Read article in full (French)

3 comments:

Empress Trudy said...

I am uninterested in what Derfner says. He's the former Jpost 'columnist' who came out in favor of violent attacks on Jews in his column.

Eliyahu m'Tsiyon said...

Clearly, Derfner went off the deep end. But in benighted Europe, people don't know that or may share his ignorance and prejudices. So he can write in the French version of Huffpost and get away with his absurdities. Huffpost has been shown up to be an anti-Israeli website, although they do post pro-Israel, pro-Jewish articles, usually in inconspicuous places.

But on Derfner's absurdities. He has accepted the absurd definition of refugee offered by ashrawi, a known Arab propagandist. Her definition --also accepted by HaArets' Gidon Levy, if I'm not mistaken-- is a self-serving artifact of the PLO & Hamas. It contradicts all previous definitions, as well as the UN's own official definition.

Looking through the book by Robert Salomon, Les Refugies [Paris: PUF 1963], I find that there were French refugees who fled northern France, then under German attack in June 1941, for safer parts of the country. Those people were refugees within their own country, dans leur propre patrie.

Now what about those Arabs kept in refugee settlements in Area A of the Palestinian Authority zones? Are they within their "homeland" "palestine" or not? Is "palestine" not supposed to be their homeland? If so, how can they still be called "refugees"?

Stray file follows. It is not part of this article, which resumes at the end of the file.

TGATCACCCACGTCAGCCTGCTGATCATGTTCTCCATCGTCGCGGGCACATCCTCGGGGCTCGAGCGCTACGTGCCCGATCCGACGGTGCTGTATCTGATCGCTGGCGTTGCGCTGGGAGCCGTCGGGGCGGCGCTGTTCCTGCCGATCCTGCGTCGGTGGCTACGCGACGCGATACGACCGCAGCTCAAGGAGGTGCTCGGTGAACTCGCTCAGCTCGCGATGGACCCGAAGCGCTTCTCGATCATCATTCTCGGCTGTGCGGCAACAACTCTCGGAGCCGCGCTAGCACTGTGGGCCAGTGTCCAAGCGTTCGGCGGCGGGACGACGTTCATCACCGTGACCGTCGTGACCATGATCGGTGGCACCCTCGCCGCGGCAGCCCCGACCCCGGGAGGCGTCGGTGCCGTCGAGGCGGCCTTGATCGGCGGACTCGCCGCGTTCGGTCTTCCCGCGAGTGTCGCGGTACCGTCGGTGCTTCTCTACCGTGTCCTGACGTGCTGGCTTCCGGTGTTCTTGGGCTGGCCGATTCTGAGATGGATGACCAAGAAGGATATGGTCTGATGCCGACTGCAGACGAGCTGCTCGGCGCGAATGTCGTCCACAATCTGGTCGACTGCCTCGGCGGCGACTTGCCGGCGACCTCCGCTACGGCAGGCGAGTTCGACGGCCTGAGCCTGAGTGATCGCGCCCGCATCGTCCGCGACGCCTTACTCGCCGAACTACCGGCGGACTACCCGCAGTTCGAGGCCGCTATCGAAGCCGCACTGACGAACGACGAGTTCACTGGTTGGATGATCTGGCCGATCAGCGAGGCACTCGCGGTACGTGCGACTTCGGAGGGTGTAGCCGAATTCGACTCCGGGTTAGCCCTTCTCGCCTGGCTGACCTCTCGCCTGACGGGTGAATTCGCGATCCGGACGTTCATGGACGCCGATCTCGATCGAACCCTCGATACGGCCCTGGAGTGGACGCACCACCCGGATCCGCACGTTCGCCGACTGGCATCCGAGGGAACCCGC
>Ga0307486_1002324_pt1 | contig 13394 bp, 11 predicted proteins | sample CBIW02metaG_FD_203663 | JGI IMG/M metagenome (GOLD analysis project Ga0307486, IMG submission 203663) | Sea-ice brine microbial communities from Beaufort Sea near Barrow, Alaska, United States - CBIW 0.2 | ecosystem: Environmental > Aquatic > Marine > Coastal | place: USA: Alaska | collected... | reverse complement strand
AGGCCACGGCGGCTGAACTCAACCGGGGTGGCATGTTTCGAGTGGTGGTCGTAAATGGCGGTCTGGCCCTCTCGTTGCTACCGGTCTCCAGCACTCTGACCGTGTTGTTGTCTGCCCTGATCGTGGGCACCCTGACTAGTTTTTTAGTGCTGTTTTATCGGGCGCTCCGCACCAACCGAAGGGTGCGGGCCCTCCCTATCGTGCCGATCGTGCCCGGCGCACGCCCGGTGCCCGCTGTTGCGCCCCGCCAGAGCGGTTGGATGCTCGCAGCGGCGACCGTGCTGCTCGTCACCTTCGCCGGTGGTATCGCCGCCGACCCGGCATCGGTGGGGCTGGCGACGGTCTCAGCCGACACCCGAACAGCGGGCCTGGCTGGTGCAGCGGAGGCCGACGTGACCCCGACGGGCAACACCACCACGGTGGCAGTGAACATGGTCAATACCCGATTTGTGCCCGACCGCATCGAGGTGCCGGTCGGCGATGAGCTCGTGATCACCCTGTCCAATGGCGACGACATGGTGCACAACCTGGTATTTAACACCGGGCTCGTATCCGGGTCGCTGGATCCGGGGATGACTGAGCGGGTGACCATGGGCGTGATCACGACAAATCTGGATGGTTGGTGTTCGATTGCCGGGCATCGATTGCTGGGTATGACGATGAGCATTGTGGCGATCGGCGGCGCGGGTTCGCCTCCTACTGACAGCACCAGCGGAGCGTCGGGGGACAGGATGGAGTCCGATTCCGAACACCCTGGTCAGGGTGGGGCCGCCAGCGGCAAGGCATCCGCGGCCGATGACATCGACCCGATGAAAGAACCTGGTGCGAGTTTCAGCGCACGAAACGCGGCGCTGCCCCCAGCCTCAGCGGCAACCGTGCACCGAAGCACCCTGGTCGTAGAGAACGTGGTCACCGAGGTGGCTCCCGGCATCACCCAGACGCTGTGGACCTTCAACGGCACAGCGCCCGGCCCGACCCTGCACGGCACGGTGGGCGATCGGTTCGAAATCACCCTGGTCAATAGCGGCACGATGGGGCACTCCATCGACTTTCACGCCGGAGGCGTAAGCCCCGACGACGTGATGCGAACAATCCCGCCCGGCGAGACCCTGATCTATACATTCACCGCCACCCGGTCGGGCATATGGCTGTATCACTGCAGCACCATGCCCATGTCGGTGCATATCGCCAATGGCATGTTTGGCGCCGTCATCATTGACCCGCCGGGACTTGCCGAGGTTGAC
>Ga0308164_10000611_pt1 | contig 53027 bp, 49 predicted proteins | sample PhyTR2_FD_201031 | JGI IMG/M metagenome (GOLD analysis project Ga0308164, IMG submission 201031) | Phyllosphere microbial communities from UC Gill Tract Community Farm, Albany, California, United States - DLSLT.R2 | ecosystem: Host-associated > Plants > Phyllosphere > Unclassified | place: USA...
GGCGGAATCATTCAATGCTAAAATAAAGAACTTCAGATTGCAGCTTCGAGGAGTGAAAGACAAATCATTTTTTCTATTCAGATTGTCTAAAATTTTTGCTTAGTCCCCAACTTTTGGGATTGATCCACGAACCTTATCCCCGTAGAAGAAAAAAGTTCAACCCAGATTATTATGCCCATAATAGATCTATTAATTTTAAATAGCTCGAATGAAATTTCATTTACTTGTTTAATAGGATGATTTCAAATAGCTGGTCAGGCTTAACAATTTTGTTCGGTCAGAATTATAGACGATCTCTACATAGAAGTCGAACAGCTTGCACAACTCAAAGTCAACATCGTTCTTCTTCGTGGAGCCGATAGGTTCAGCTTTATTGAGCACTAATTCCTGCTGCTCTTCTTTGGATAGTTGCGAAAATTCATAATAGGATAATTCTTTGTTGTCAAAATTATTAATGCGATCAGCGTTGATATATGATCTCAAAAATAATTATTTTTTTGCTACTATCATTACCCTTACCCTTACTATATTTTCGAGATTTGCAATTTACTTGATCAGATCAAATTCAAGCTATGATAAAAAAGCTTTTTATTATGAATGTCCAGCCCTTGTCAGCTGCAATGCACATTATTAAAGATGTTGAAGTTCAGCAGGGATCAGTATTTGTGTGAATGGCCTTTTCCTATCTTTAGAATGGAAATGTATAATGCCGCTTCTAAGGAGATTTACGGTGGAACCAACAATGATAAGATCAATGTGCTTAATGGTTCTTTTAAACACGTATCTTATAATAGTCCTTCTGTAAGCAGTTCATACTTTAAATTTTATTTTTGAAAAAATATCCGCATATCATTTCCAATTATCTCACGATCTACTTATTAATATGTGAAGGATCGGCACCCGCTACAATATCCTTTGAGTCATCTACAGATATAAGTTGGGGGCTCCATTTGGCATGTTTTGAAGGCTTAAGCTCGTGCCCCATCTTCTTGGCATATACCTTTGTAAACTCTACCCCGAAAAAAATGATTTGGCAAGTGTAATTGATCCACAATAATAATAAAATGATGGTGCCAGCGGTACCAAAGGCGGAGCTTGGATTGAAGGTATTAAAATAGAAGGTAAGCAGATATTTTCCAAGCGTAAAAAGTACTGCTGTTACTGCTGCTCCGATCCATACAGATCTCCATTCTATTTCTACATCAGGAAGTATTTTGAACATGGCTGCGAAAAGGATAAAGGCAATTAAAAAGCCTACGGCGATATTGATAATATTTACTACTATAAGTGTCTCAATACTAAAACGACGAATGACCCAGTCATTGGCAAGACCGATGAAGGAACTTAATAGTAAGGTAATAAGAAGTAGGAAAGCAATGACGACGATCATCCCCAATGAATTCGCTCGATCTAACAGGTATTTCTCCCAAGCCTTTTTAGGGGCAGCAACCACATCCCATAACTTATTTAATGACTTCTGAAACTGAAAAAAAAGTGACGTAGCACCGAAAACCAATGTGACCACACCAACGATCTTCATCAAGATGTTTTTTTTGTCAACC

Now why would Jews want to go back to countries like Algeria, Libya, Iraq, or Yemen, etc?? They were subject to oppressive, exploitative Muslim laws, the dhimma, although some of them became prosperous. But even a Jew of high rank, like Hayim Farhi, minister to Jazzar Pasha who ruled southern Lebanon & the Galilee, was subject to cruel treatment by the ruler whom he served. [Jazzar Pasha had his nose cut off.]. No doubt other officials of Jazzar Pasha were abused at some point, which might seem to justify ashrawi's hypocritical that some Arab states were tyrannies when the Jews left and all of the population suffered from them. However, she dishonestly neglects to point out that Jews and other subject peoples in Arab-Muslim states [& Muslim states generally] suffered under the abovementioned dhimma laws which made them inferiors with the Islamic state, subjecting them to all sorts of abuse, oppression, monetary exploitation etc, not only from tyrannical rulers but from the ordinary Muslim populace.

Prof Norman Stillman, whose wife was from Morocco, mentions that he was visiting there to see his wife's family in the 1970s or 1980s, and a small group of Arab young boys recognized him as a Jew and stoned him. So the problem was not only with ruling tyrants.

Moreover, Muslims have a special definition of tyrants. A ruler who did not make jihad on the kufar, the harbis, and who prvented others from doing so, would be regarded as a tyrant.

Eliyahu m'Tsiyon said...

Here's the link to the HuffWatch site. BTW, there is now an Italian huffpost site , in addition to the French one.

http://huff-watch.blogspot.co.il/

As to refugees, I think that somebody who is driven out of the country where he is living, with his property confiscated, suffering abuse on the way, is rightly regarded as a refugee, although various international lawyers draw up all sorts of legalistic definitions to include some as refugees and others not.
Ashrawi's hair-splitting conflicts with the UN definition, although you can probably finds international lawyers arguing all sorts of definitions, especially if they are politically convenient.